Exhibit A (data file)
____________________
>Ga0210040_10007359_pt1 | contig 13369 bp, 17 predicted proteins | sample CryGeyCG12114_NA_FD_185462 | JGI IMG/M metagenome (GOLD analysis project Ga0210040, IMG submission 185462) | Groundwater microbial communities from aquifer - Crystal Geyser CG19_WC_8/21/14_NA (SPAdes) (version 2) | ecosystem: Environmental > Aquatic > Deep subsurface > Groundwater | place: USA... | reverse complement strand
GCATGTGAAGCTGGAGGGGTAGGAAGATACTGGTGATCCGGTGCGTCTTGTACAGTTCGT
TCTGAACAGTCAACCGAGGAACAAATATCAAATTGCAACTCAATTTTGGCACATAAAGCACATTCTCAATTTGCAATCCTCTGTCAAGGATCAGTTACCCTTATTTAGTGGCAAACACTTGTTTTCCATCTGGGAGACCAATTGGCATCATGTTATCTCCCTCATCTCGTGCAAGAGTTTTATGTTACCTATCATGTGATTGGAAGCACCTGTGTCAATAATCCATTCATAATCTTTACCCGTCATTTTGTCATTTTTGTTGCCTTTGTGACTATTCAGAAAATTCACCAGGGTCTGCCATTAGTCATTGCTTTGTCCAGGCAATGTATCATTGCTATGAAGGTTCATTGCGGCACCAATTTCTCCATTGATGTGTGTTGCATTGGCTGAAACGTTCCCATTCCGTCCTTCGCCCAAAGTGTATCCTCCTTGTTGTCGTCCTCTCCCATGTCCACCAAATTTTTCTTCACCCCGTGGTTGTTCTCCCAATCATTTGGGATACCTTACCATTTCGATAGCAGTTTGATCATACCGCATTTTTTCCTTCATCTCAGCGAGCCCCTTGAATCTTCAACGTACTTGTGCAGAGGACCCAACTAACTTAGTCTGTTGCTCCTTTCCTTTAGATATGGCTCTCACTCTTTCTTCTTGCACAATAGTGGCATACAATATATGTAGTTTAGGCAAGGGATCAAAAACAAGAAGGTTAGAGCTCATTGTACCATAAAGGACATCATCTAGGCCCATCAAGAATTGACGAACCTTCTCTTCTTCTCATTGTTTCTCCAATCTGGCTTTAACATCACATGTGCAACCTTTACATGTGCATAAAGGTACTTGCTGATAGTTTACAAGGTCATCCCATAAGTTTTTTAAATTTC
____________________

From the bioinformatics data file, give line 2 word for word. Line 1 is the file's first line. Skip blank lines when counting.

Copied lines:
GCATGTGAAGCTGGAGGGGTAGGAAGATACTGGTGATCCGGTGCGTCTTGTACAGTTCGT